Almost two-thirds of viewers - 63 per cent - do not know that analogue TV will be switched off, according to new research.
In Scotland, only 29 per cent know about the impending switch to digital, compared to 37 per cent nationally.
The per centage of those who have not heard of "the big TV switch-off", which is due to take place between 2008 and 2012, rises to 70 per cent among the over-60s.
Almost three-quarters of people, 73 per cent, did not know when analogue TV would be switched off in their locality.
In the Midlands, the switchover is due to begin in 2011.
Nearly two thirds, 61 per cent, were worried about the cost of making the move to digital.
The survey, for retail chain You Me TV, found 62 per cent believe the Government should help pay for switchover.
A third, 33 per cent, believe the BBC should help with the costs and only five per cent say it should be paid for directly by the public.
Of those surveyed, 86 per cent think they are paying too much for the licence fee already.
The research found 51 per cent confused about the different choices of digital TV on the market.
Daniel Green, chief executive of You Me TV, said: "Our survey found that the British public is still not tuned-in to the big TV switch-off.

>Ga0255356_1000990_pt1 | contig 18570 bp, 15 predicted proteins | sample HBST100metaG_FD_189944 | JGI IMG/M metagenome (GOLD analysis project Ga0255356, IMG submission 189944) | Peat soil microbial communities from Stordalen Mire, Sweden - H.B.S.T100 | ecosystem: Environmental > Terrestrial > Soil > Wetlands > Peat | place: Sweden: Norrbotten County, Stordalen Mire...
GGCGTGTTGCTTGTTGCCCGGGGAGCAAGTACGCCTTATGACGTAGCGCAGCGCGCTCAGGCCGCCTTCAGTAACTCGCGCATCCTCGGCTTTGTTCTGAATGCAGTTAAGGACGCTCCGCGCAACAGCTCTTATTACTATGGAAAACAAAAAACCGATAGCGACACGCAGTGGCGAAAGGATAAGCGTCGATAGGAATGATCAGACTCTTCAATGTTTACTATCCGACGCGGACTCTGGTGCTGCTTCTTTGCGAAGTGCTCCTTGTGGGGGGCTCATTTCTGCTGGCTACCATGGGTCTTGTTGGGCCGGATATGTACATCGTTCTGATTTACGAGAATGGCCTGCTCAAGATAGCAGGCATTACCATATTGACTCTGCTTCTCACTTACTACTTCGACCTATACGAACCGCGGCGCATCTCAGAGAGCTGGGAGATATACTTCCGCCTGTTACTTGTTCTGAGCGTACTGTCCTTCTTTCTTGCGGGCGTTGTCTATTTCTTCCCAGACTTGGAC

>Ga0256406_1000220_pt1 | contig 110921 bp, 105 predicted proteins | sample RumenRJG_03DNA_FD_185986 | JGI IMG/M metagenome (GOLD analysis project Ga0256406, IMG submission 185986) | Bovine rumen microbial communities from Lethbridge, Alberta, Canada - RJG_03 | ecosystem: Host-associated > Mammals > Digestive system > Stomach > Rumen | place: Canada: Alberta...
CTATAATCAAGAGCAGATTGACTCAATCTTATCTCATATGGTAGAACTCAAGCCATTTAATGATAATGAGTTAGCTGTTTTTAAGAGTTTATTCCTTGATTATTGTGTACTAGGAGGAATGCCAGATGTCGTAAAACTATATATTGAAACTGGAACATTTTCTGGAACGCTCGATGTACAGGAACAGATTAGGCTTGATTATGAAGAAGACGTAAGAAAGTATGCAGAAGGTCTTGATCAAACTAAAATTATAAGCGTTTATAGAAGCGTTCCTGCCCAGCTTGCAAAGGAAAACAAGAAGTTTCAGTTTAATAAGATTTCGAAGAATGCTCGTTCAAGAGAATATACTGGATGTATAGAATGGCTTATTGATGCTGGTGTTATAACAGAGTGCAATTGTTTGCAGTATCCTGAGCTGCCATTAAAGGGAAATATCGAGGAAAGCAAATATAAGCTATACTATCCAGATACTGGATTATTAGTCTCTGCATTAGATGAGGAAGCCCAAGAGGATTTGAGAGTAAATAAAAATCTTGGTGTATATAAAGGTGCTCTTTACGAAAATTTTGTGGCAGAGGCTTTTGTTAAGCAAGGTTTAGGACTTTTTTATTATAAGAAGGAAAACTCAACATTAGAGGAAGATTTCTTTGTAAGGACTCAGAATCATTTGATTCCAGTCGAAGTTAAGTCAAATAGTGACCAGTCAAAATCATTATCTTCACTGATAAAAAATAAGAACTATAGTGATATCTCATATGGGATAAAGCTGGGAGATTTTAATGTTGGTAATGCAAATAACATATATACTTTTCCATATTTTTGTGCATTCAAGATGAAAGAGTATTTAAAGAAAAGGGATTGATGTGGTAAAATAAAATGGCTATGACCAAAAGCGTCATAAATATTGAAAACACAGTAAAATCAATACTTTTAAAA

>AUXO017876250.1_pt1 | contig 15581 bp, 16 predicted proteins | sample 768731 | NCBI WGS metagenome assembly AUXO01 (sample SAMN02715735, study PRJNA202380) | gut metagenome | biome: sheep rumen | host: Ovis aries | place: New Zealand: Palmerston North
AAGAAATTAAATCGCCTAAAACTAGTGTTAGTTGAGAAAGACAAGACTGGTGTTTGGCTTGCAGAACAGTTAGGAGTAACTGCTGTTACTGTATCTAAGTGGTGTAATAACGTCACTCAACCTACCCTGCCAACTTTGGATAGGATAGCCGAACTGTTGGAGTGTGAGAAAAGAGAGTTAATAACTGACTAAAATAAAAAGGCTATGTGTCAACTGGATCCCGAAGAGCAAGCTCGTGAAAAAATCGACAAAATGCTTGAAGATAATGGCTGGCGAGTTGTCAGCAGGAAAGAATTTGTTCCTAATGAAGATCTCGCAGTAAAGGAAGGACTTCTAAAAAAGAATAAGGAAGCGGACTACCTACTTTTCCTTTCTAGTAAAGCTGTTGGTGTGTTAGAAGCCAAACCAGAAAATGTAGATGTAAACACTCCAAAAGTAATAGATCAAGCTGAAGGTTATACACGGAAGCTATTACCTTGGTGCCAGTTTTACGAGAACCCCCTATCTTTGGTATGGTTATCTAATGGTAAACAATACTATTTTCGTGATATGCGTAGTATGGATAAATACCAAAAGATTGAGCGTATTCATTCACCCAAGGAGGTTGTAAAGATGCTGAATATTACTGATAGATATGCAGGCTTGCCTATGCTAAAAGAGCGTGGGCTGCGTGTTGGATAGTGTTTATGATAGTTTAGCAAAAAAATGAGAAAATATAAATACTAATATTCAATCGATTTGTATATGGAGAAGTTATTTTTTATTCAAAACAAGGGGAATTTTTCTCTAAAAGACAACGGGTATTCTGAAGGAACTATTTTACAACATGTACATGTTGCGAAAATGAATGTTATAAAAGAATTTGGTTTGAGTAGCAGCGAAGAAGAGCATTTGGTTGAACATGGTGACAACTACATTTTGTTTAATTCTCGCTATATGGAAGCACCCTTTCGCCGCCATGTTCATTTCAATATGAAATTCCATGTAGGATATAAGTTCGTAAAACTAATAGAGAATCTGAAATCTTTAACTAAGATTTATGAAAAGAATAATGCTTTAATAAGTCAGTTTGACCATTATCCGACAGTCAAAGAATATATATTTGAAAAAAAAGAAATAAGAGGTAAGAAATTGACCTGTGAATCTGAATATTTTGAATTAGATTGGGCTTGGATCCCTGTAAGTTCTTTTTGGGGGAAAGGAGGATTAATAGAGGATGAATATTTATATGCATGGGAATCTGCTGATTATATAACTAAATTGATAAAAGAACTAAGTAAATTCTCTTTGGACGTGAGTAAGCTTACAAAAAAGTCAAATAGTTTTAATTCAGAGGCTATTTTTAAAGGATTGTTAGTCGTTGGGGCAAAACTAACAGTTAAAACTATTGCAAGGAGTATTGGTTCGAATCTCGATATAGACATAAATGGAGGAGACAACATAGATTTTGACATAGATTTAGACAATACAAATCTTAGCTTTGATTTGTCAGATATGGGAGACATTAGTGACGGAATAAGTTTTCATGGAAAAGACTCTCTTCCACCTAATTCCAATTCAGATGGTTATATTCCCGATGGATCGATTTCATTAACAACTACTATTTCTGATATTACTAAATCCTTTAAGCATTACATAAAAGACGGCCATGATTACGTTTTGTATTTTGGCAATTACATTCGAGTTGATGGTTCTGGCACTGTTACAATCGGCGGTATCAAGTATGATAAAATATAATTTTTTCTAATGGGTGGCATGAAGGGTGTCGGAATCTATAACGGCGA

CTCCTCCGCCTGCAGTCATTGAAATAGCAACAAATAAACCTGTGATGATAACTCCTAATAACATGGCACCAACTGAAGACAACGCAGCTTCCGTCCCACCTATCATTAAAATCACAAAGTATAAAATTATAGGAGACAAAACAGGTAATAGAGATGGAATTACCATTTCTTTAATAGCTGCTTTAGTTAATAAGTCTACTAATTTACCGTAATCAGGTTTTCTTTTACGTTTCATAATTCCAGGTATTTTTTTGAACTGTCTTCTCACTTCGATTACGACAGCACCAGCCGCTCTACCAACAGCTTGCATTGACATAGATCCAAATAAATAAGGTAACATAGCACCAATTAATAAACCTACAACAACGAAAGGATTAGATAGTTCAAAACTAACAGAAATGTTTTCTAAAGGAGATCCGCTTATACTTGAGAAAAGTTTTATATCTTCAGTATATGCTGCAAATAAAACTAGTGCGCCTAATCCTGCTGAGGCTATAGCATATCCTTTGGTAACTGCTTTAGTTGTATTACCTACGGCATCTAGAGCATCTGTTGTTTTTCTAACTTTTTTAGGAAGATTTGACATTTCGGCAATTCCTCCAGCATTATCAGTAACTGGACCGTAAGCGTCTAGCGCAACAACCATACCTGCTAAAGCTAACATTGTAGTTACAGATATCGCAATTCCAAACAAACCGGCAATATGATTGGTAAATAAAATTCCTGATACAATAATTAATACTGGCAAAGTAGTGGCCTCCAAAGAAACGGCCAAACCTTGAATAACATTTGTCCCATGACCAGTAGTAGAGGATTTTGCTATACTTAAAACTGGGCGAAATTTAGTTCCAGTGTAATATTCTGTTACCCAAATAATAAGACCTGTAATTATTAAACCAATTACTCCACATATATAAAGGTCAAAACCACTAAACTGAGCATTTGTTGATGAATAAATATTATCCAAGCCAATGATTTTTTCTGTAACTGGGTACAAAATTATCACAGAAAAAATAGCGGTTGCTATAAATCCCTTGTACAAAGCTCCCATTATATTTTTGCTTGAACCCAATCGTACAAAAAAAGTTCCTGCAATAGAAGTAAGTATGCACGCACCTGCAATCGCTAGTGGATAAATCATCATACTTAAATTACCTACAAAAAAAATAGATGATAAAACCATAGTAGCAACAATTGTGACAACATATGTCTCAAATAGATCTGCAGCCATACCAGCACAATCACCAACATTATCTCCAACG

"We discovered the majority of people don't know about the main issues surrounding digital TV.
"The Government and the BBC face a big task to educate the British public about the switch-off, especially amongst those over 60 and people in Scotland."
The survey was conducted with 1,421 people between October 17 and 18 in shopping centres nationwide.
Around 63 per cent of UK households already have digital TV.
Digital UK, the organisation set up to advise the public and co- ordinate digital switchover, said awareness was higher in the regions which were first in line for switch-off in the timetable.
A spokesman said: "Initial results from research that we are currently undertaking suggests that awareness of digital switchover is significantly higher, particularly in the Border television region, which is the first to convert in three years' time, and which has been the focus of our efforts to date.
"Our communications campaign is deliberately staggered to target each region at a time, three years before that region converts, starting from now until 2012."
The Government has announced a package of help for those 75 and over or with significant disabilities.
The scheme will be funded by the BBC through the licence fee.
However, Lord Fowler, Conservative chairman of the House of Lords select committee on the BBC Charter Review, attacked plans for TV viewers to fund the switchover.
He said: "There is no reason why the licence fee payer should bear the cost of digital switchover."